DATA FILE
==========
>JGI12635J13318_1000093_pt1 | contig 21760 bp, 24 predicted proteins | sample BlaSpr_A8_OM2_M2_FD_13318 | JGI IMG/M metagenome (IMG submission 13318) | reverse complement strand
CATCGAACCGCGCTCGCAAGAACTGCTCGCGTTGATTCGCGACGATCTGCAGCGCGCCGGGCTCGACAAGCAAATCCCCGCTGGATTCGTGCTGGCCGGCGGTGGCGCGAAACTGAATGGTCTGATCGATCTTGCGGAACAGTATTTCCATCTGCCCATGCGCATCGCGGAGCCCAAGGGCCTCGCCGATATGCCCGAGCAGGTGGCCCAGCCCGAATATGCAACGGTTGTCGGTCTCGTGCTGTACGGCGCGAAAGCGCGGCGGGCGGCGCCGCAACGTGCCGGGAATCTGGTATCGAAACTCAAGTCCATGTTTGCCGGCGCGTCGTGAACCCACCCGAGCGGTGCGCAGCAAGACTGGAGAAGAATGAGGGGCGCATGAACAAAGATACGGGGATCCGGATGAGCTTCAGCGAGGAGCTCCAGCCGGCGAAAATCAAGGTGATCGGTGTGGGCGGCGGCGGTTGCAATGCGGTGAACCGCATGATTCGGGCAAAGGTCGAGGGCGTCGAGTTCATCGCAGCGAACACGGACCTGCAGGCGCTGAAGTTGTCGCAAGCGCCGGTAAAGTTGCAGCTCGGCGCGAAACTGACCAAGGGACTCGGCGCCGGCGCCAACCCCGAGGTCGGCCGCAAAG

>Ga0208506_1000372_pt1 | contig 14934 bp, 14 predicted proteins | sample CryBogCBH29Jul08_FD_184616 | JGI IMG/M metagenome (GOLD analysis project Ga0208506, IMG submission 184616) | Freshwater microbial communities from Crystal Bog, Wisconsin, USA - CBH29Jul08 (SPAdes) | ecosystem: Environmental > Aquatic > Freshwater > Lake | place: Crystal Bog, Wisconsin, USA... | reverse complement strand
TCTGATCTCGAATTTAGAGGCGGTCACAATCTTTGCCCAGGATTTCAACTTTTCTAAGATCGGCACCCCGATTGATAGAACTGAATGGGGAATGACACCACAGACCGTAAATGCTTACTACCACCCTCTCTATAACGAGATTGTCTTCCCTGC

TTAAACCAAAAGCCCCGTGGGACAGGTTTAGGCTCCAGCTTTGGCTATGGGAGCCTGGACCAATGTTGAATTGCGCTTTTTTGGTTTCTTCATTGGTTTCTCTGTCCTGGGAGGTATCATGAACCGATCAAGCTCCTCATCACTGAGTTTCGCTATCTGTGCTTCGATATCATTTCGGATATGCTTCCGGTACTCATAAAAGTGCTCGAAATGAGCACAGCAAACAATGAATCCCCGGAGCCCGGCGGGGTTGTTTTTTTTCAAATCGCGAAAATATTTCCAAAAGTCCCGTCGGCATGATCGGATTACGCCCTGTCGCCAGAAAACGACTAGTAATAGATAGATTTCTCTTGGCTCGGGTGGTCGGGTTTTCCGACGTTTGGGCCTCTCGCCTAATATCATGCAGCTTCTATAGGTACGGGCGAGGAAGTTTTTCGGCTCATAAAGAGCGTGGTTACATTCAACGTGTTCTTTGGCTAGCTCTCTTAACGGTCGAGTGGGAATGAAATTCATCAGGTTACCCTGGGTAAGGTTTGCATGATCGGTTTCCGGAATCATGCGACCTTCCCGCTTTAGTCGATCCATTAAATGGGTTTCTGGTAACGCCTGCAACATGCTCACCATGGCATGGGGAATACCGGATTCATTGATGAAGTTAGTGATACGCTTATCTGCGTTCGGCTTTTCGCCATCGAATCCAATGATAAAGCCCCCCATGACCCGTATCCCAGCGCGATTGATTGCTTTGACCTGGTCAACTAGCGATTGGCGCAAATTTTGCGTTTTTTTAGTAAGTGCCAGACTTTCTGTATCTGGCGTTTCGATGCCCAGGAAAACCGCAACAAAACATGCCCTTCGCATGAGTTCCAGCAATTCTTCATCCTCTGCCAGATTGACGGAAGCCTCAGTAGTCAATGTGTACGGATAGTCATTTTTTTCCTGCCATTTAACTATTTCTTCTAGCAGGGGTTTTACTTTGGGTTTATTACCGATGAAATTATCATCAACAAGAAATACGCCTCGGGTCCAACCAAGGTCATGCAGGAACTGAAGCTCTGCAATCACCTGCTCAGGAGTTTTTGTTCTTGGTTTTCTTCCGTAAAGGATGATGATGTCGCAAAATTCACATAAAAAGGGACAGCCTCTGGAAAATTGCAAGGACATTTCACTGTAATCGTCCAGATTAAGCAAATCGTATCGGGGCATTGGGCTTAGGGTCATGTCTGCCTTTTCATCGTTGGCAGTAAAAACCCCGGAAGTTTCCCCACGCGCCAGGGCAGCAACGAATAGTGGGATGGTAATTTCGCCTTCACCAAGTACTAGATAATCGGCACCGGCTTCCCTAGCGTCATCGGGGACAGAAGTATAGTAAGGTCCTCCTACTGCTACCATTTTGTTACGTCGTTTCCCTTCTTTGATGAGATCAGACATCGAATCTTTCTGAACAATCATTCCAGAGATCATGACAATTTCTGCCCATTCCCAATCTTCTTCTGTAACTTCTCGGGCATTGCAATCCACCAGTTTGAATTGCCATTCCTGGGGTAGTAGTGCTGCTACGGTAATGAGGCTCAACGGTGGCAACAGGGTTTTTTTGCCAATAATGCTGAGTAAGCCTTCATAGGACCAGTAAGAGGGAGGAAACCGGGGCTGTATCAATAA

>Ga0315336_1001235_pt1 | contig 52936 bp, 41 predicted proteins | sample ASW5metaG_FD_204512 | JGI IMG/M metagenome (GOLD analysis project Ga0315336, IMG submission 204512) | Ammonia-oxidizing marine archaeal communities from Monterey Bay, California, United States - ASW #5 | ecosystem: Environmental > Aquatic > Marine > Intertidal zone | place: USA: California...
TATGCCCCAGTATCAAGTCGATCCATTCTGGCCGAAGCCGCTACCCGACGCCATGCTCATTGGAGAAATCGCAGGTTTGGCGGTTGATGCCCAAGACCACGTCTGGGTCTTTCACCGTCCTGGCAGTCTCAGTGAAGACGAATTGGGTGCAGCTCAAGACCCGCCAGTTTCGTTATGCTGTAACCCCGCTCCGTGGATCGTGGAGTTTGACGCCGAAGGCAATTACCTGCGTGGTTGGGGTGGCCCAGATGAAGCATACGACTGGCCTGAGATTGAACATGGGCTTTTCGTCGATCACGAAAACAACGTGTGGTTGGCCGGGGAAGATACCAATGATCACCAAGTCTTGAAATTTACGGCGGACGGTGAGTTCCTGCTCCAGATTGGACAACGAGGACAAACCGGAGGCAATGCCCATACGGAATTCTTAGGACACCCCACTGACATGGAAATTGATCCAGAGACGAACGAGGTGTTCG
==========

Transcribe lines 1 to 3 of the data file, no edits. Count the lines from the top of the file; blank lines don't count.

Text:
>JGI12635J13318_1000093_pt1 | contig 21760 bp, 24 predicted proteins | sample BlaSpr_A8_OM2_M2_FD_13318 | JGI IMG/M metagenome (IMG submission 13318) | reverse complement strand
CATCGAACCGCGCTCGCAAGAACTGCTCGCGTTGATTCGCGACGATCTGCAGCGCGCCGGGCTCGACAAGCAAATCCCCGCTGGATTCGTGCTGGCCGGCGGTGGCGCGAAACTGAATGGTCTGATCGATCTTGCGGAACAGTATTTCCATCTGCCCATGCGCATCGCGGAGCCCAAGGGCCTCGCCGATATGCCCGAGCAGGTGGCCCAGCCCGAATATGCAACGGTTGTCGGTCTCGTGCTGTACGGCGCGAAAGCGCGGCGGGCGGCGCCGCAACGTGCCGGGAATCTGGTATCGAAACTCAAGTCCATGTTTGCCGGCGCGTCGTGAACCCACCCGAGCGGTGCGCAGCAAGACTGGAGAAGAATGAGGGGCGCATGAACAAAGATACGGGGATCCGGATGAGCTTCAGCGAGGAGCTCCAGCCGGCGAAAATCAAGGTGATCGGTGTGGGCGGCGGCGGTTGCAATGCGGTGAACCGCATGATTCGGGCAAAGGTCGAGGGCGTCGAGTTCATCGCAGCGAACACGGACCTGCAGGCGCTGAAGTTGTCGCAAGCGCCGGTAAAGTTGCAGCTCGGCGCGAAACTGACCAAGGGACTCGGCGCCGGCGCCAACCCCGAGGTCGGCCGCAAAG

>Ga0208506_1000372_pt1 | contig 14934 bp, 14 predicted proteins | sample CryBogCBH29Jul08_FD_184616 | JGI IMG/M metagenome (GOLD analysis project Ga0208506, IMG submission 184616) | Freshwater microbial communities from Crystal Bog, Wisconsin, USA - CBH29Jul08 (SPAdes) | ecosystem: Environmental > Aquatic > Freshwater > Lake | place: Crystal Bog, Wisconsin, USA... | reverse complement strand